A thin string of smoke rises to the air on the mountain. Then another and another and another. People are settling in for the long night ahead as the sun says its red goodbyes over the peak. They’re stupid. Letting them know exactly where they are. Making it easy for them. Like killing an ant. Around me, smarter people hide under the trees and next to the rocks as the long grass of the field keep guard. A small river breaks the field into two. It runs with a steady stream of water only interrupted by the occasional floating, rotting island. A year ago people would have cared. They would have tried to get them out, but know it just seems like a task that would waste energy and make too much noise. Rubble and remnants of structures that were once houses line both sides of the street that was once a home. Up closer to the mountain, I know, stand another, collapsed and empty. A creative mailbox would have proudly displayed its number as 831. 831 26th Avenue, Rietfontein, Pretoria. I can still remember my address. Useless, I guess, but it is like a memento of yesterday. Just a piece of it that can’t be stolen or ‘forced-extracted’.

“Why are you standing in the middle of the street,” I hear a voice from behind me say, “Aren’t we going in there?”

I look around to find her standing behind me, a frown settled on her brow and a look pointing past me to a bare, concrete structure. “Maybe it would be better to sleep in the field,” I say, “Safer.”

She doesn’t even take time to think about it. Her brow frowns and her lips pull tight.

“Boetie!”she says, the word still as innocent in her mouth as ever, “You promised we wouldn’t be sleeping in a field again. You know I hate the…”

“The rats and the spiders and the snakes,” I finish for her, “And the crickets and the grass sticking to everything.” I look to her with a grin.

“Well I do,” she says and walk closer to me, “Please can we just sleep in there?”

I know we shouldn’t. The field will hide us from troublemakers and FFE troupes. The structure won’t. I listen for a familiar crackling sound, but none meets with my ears and I let a sigh escape from my lungs. She still stares at me with those big, blue eyes. The same ones my mother used against me to do the dishes.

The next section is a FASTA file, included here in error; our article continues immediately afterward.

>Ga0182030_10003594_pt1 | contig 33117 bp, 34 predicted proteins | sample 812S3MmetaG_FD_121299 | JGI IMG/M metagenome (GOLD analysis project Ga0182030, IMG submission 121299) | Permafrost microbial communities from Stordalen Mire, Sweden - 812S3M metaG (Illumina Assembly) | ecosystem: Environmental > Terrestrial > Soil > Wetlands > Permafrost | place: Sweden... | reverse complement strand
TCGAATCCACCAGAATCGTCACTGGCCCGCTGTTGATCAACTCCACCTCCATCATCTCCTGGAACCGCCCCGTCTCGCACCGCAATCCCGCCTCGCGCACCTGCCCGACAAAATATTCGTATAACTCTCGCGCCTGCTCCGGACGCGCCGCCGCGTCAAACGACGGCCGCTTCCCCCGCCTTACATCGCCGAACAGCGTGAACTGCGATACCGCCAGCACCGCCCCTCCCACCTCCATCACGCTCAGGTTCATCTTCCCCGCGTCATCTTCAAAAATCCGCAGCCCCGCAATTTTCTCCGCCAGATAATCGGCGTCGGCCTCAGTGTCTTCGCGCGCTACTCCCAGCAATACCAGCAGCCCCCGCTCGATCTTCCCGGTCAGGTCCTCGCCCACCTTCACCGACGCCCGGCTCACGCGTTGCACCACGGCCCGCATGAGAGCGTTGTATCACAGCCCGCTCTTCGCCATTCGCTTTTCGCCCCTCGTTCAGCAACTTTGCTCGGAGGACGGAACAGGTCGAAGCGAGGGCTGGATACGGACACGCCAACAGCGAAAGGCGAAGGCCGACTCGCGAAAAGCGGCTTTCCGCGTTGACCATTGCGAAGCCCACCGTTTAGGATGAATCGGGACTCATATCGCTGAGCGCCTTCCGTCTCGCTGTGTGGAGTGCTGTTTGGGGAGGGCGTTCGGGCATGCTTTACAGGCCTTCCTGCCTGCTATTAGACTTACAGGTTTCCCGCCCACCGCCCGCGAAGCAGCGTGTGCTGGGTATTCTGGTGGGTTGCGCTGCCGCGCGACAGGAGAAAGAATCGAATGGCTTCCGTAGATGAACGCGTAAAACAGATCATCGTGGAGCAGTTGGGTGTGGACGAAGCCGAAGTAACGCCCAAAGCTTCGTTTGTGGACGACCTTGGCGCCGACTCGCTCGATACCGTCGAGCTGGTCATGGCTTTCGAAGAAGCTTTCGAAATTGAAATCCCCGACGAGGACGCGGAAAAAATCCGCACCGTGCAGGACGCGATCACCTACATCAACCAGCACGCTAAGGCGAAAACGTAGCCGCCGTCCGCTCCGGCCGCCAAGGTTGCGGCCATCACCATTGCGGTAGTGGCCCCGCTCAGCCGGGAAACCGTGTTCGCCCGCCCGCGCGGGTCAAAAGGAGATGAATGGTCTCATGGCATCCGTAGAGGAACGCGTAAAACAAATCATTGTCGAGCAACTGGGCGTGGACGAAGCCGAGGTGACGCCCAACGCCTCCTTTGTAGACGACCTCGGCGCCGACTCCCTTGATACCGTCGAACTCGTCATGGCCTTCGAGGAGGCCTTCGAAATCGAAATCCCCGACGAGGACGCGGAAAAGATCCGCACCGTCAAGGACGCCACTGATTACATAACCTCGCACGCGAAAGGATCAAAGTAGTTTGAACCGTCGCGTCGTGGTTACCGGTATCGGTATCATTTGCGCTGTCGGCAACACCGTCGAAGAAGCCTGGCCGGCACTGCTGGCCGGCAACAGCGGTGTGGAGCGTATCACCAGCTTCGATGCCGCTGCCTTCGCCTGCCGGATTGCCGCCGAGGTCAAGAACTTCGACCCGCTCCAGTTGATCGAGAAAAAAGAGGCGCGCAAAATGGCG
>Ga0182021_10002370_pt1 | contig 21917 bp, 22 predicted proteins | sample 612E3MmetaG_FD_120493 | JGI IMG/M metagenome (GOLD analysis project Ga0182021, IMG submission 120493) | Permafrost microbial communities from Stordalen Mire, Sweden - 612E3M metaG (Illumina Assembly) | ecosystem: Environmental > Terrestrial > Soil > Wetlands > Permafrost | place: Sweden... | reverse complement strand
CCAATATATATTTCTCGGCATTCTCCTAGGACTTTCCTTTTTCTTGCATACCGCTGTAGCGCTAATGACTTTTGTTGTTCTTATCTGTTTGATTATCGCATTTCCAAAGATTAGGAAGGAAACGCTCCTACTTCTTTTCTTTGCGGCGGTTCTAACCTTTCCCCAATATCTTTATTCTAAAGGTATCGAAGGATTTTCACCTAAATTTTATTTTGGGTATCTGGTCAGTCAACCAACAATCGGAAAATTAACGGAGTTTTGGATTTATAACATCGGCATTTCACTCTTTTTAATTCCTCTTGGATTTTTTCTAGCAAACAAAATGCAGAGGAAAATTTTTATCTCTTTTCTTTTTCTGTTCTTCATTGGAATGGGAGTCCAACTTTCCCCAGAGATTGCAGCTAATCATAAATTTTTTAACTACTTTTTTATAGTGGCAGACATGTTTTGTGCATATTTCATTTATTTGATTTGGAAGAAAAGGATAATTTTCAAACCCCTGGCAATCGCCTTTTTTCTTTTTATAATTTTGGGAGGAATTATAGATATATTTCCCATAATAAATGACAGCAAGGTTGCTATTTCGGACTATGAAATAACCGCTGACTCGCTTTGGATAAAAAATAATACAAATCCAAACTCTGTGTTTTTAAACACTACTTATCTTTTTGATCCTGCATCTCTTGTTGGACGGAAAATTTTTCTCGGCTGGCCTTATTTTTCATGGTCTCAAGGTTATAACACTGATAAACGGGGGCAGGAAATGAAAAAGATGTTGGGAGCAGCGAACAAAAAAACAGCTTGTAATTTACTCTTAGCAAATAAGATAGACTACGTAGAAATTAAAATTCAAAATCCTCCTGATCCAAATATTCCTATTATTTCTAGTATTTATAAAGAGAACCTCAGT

“Fine,” I finally give in, “but just because it’s your birthday, Anne. Tomorrow we’re sleeping in the field and you’re cuddling the rats, Okay?” She laughs and pushes past me.

“Race you there!”

The structure is cold. A breeze runs around its corners and whistles at the next. No one else occupies the destroyed space and we walk towards a section that still has some of its roof intact. I set our bag down and point Anne towards the floor under the roof. A few tiles still managed to survive their cracked siblings. She does as I instruct and I decide to take a look around before settling in myself. Here and there something different peaks through the normal piles of rubble. A television, its screen broken, lies next to a shopping cart with only two of its wheels left. The television once would have shown his face declaring war against anyone that opposed him or he simply didn’t like. It would have shown those first few months drenched in red and it would have shown the week that the bombs started destroying everything. I walk back to Anne where she sits rummaging through the bag. She looks up as I come closer.

“Where’s the juice box I found?” she asks.

“I gave it to that kid remember,” I say knowing she wouldn’t. I didn’t tell her.

“Not again,” she moans, “You always give our stuff away.”

“We have enough. Bread and water. Those kids don’t even have brothers or sisters like we have. Right?” Her lips tighten again, but I don’t let the frown climb back up her forehead. I tickle her and she falls on her back laughing.

“Shhh,” I say lowering my voice, “We’re making too much noise.” I laugh at her and then help her upright. Then I reach into the bag and pull out two slices of bread and a bottle of water. We sit there, eating in silence as the moon takes over the shift from the sun.

“Boetie,” she says after a few bites, “Do you think Mom and Dad would have been here if I didn’t cry?”

I sigh. She always asks this and I always give her the same answer.

“Mom and Dad died protecting us. They wouldn’t have wanted it any other way.”

“I still remember her smell, you know?”

“I know. Me too,” I breathe in the night air and she mimics me, “It’s getting late. You better sleep. We’re going over the mountain tomorrow.”

She takes the last bit of bread into her mouth and lies her head down on the bag as she chews the last bits.

“Happy birthday, Anne.”

That night as the moon kept rising and the air became colder my eyes shot open at the sound of a familiar crackling.

Speak Your Mind


Notify me of followup comments via e-mail. You can also subscribe without commenting.